Compile Heart certainly aren’t afraid of producing games full of fanservice and Gun Gun Pixies is definitely filled to the brim with it. Featuring tiny alien girls, called Pixies, who come to Earth to study human behaviour for their own species’ benefit.
This, inexplicably, involves stealthily navigating rooms where normal-sized ladies, who are giantesses in comparison to our heroines, are going about their day to day lives. Attempting to stay out of sight and silent as you attempt to locate objectives or shoot the human giant’s body parts with bullets that seem to bring joy.
The game itself plays like a stealth-based third-person shooter with there being three main mission types. One focusing on locating intel objects like pet posters or items of trash within the world, helping the pixies understand how human girls think and behave. Another sees you needing to shoot specific areas on the giants as they study or relax to pacify them. The third is a kind of hybrid with you needing to pacify a bathing girl before interacting with them in some manner.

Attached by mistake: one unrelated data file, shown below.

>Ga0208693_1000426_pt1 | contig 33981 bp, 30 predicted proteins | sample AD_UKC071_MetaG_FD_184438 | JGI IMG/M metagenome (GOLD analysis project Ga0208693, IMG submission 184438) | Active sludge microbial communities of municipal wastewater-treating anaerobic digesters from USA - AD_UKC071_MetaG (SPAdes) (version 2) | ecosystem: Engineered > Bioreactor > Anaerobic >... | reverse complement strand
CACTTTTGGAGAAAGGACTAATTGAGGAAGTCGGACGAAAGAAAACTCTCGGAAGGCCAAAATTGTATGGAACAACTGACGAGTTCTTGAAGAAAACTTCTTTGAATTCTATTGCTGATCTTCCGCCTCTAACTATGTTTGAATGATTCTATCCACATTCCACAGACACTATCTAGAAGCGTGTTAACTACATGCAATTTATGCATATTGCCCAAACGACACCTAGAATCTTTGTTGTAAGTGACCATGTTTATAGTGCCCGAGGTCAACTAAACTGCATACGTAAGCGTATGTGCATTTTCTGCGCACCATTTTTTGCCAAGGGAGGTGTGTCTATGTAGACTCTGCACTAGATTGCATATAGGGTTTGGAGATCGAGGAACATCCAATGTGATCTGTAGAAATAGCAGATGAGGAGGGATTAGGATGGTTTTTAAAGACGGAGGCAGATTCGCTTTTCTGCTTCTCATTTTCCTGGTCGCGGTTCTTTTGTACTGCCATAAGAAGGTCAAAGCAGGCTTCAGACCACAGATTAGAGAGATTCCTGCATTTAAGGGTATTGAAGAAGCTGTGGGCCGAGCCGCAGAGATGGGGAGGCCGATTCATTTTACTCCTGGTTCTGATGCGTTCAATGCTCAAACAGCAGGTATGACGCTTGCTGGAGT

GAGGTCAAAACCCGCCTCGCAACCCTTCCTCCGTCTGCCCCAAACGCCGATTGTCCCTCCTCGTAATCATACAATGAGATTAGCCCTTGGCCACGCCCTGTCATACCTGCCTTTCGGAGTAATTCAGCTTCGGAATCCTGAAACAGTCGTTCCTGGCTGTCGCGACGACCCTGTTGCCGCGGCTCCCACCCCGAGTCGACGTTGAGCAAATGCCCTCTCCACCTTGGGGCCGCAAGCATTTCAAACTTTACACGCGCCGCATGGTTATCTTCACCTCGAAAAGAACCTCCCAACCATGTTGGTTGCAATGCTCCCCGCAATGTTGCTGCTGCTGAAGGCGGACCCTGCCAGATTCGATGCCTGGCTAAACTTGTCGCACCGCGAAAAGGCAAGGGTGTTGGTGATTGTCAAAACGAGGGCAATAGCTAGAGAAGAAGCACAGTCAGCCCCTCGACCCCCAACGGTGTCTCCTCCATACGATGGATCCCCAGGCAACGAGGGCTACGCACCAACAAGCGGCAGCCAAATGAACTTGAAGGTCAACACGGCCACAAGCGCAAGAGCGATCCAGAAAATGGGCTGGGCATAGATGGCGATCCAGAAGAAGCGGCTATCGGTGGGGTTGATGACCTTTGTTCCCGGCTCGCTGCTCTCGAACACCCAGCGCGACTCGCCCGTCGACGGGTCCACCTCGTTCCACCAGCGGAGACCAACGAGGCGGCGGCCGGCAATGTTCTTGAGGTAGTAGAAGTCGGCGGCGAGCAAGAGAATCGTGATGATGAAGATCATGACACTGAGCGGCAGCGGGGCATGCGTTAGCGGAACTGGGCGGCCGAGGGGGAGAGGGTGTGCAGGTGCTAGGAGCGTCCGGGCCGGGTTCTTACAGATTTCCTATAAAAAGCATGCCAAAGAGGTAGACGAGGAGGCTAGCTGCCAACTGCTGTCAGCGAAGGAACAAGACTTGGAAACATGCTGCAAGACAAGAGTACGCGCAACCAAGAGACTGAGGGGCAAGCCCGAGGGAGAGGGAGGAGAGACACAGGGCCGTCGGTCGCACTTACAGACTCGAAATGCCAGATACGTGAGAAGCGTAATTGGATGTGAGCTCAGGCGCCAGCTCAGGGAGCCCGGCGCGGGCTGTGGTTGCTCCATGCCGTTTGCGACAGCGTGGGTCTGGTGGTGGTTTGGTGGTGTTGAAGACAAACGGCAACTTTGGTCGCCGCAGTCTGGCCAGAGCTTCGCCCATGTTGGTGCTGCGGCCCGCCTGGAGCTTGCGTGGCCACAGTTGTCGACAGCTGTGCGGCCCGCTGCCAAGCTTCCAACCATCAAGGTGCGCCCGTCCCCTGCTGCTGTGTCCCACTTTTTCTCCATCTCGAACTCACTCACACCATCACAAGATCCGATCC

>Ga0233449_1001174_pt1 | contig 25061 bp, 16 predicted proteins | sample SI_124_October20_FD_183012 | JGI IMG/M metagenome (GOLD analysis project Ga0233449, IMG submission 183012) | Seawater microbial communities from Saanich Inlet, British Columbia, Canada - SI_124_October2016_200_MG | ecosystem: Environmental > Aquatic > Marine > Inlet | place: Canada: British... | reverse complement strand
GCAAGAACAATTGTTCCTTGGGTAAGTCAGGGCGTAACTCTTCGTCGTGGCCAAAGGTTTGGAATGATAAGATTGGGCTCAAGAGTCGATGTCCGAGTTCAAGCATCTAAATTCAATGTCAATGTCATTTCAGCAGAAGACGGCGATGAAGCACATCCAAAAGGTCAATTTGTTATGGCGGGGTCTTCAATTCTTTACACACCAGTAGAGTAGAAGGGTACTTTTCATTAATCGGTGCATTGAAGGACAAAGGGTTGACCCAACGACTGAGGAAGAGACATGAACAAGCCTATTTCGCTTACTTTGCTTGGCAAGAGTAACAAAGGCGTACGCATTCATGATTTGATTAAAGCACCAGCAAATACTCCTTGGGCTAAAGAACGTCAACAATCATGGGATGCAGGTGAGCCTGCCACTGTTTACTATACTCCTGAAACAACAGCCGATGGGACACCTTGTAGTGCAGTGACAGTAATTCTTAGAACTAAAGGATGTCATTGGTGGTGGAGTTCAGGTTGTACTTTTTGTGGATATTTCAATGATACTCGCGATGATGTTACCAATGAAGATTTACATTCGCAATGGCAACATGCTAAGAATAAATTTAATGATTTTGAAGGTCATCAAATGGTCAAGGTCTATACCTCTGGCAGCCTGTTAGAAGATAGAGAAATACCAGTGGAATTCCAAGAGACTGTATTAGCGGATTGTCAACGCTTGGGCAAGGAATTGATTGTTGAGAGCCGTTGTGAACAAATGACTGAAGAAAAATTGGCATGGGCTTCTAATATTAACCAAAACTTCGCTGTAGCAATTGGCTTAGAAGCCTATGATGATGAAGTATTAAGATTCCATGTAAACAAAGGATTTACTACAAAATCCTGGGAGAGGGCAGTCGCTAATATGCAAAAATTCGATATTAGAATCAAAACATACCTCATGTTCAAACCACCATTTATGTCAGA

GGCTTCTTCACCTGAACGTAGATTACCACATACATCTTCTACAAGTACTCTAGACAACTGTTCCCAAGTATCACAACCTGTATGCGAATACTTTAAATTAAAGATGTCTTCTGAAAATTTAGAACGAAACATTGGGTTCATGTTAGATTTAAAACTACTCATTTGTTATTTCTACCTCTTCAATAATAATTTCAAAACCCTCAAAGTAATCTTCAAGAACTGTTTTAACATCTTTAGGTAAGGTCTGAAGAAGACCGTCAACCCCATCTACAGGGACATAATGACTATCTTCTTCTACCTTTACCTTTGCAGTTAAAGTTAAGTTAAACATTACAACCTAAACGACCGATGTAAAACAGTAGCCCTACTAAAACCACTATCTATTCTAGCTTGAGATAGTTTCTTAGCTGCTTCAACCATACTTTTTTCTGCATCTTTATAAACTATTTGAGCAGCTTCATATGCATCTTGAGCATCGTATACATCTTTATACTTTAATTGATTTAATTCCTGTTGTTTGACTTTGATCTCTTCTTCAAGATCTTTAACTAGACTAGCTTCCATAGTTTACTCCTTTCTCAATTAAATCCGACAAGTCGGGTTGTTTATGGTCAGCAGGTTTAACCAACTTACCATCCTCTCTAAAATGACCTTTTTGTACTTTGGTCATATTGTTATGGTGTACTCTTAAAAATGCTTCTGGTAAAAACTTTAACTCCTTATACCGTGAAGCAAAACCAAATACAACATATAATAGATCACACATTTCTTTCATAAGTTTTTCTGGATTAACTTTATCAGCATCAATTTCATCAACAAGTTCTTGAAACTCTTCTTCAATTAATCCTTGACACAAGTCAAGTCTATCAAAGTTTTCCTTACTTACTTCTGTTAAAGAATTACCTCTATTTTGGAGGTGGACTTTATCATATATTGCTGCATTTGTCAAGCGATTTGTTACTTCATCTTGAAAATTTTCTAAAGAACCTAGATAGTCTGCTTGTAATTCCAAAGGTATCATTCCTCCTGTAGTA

If this sounds like an excuse for a lot of anime girl partial-nudity and panty shots then that is exactly what it is. Gun Gun Pixies knows exactly who the intended audience is and goes out of its way to set up events that revel in this type of cheesecake fanservice.
Visually the game environments are quite sparse with a simplistic but pleasing to look at design-wise. The girls who inhabit the dormitory, however, are quite a lot more detailed than you’d perhaps expect thanks to some really nice texture work. The audio is pleasant enough with some jolly tunes although nothing stands out in that regard.
The gameplay itself at this point seems very simplistic with basic navigation and purely functional combat mechanics which get a lot more play once another alien menace is introduced into the fray. It will be interesting to see whether the game has a little more up its sleeve when it comes out in the West.
Gun Gun Pixies lays out exactly what you should expect from the off with its zany, off-the-wall premise. It’s an unlikely game for localisation so it’s nice to see PQube willing to publish this, as it’s due for release on Nintendo Switch and PC later this year.